Bem Case: Yeah. So right now, [00:31:00] the buses that we have on property can serve about 40% of the routes that we run every day. We know that our next procurement that has buses coming in 2023 through 2025 is likely to achieve about 60 to 70% of our routes. So the technology is maturing and we think that by the time, as Keegan had mentioned, the demand for the longest range [00:31:30] buses or that amount of energy is required in 2030 and in 2040, that the battery electric bus will probably be there. But it's possible that it doesn't continue to increase in maturity at the rate that it has been previously, and that for the longest runs, we need an alternate solution. That's on route charging of battery electric buses and or hydrogen fuel cell electric buses. So hydrogen fuel cell electric buses, if we can get clean hydrogen delivered to [00:32:00] our sites is a real viable solution for our longest routes.
Jan De Silva: Okay. Let's continue with looking forward. Joe, question for you. Toronto Hydro has made significant strides in preparing the grid for greater electrification. What have you learned from this partnership that will help the organization continue preparing for increased electrification in the years ahead?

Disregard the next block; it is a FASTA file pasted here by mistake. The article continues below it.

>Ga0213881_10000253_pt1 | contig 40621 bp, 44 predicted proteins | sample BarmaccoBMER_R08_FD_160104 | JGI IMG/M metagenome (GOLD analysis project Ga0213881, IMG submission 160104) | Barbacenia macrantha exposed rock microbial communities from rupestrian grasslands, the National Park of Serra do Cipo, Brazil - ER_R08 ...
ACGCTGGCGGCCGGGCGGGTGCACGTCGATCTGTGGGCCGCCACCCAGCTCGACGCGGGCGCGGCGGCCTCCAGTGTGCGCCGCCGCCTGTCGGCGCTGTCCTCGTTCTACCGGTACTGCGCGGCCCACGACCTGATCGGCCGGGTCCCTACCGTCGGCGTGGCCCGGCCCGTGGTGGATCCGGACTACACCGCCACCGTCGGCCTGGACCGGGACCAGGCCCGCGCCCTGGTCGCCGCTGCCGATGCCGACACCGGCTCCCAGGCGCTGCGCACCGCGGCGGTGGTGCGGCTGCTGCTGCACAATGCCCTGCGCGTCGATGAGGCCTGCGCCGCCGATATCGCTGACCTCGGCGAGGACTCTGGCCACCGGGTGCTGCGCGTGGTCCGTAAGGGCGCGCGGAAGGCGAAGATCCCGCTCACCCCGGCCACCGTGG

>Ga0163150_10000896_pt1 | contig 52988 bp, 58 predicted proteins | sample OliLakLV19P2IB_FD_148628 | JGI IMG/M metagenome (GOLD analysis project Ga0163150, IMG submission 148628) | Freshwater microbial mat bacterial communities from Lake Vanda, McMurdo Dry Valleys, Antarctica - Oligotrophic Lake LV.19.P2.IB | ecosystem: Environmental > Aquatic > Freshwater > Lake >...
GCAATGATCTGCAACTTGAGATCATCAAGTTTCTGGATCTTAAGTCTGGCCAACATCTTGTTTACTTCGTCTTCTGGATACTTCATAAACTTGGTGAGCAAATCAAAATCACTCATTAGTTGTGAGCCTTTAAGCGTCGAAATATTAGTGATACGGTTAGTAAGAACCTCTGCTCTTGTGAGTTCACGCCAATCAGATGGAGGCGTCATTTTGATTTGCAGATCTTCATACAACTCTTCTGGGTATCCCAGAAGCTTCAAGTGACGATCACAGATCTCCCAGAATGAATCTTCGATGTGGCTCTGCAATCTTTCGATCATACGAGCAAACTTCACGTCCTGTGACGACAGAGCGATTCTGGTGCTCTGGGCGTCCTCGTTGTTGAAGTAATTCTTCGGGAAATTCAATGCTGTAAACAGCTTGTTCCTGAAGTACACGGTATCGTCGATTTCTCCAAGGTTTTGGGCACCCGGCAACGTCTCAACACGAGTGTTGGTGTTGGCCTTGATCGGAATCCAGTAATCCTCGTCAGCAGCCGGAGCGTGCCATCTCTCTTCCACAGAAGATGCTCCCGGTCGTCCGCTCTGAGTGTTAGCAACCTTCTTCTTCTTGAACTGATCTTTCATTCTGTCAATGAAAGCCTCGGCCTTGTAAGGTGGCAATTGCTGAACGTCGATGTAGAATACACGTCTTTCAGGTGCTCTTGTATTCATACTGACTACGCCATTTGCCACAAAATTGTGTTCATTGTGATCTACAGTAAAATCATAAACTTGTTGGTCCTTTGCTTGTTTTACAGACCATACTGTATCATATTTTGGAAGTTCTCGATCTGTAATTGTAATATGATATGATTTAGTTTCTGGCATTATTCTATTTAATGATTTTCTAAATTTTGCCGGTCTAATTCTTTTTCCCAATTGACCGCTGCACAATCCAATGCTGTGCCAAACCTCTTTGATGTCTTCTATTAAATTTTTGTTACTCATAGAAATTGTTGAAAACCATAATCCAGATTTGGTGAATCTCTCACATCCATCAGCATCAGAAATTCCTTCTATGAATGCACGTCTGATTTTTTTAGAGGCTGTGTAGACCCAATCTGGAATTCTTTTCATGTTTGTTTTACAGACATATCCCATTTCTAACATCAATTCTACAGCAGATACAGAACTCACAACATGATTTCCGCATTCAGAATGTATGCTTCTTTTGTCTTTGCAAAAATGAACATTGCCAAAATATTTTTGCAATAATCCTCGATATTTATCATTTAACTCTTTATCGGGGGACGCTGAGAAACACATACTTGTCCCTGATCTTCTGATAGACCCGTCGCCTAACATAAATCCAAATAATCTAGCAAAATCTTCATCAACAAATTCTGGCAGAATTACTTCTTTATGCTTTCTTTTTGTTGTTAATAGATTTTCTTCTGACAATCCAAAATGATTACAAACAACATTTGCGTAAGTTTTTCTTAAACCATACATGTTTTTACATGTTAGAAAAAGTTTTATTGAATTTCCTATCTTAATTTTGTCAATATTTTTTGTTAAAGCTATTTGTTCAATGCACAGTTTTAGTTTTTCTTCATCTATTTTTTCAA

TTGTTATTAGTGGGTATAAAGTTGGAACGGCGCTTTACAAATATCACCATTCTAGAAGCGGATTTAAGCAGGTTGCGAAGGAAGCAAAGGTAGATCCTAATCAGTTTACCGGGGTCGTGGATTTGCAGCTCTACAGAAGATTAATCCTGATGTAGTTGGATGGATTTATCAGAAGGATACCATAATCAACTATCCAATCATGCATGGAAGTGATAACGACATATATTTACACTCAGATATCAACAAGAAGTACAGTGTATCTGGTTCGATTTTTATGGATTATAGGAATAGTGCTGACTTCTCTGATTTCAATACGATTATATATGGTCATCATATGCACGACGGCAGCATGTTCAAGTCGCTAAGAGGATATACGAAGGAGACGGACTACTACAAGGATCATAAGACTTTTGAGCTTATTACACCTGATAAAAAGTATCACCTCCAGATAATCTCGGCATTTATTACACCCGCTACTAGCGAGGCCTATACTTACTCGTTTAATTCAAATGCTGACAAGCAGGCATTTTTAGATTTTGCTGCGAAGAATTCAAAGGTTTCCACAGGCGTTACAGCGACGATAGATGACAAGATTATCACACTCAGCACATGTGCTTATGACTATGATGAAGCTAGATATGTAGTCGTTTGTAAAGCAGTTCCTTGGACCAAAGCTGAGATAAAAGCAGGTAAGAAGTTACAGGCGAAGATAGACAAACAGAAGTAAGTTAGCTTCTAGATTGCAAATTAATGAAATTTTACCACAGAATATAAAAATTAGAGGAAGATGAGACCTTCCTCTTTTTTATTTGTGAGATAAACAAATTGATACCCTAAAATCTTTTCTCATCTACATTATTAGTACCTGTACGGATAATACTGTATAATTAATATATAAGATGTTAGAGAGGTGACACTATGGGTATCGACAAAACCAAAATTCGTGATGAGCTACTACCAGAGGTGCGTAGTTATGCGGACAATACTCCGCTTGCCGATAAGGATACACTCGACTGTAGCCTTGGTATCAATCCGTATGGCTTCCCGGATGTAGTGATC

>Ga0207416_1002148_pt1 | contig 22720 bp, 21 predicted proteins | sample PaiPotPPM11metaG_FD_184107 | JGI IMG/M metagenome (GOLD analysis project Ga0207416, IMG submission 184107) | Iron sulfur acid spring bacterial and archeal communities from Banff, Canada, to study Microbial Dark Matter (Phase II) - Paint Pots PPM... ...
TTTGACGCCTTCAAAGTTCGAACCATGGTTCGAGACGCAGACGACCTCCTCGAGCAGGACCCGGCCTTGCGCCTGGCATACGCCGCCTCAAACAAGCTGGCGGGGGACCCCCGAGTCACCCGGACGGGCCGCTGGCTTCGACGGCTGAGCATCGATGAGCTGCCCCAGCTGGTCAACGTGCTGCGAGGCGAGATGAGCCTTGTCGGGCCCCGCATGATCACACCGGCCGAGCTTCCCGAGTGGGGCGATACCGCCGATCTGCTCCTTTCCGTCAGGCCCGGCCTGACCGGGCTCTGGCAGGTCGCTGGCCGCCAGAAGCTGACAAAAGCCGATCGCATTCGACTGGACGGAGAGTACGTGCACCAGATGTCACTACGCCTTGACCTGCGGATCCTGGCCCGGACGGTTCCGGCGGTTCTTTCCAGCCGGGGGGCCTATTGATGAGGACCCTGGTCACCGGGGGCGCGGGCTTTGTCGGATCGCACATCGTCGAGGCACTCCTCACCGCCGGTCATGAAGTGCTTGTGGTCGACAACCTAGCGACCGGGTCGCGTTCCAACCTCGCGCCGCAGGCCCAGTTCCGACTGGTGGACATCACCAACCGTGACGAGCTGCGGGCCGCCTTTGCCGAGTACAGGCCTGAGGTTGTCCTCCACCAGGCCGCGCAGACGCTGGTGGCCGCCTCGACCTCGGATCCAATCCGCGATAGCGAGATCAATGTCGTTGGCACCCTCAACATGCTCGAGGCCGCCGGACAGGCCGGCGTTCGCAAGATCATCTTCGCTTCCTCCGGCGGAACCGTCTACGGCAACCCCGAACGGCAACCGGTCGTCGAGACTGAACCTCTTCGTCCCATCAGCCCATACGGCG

Joe Bile: I think in responding to that question, I'd probably [00:32:30] categorize the areas in three buckets, perhaps. I think first of all, we've made great strides in learning more about the customer and providing customer insights. I mean, TTC and this... It's a very sophisticated customer. It's a very sophisticated project. So these were really our first opportunities to learn more about this type of engagement model. In addition, and I think [00:33:00] Keegan mentioned it before, this is a complicated set of technology and bringing this kind of technology to customers, to the city as part of a partnership does provide a lot of valuable construction experience for us.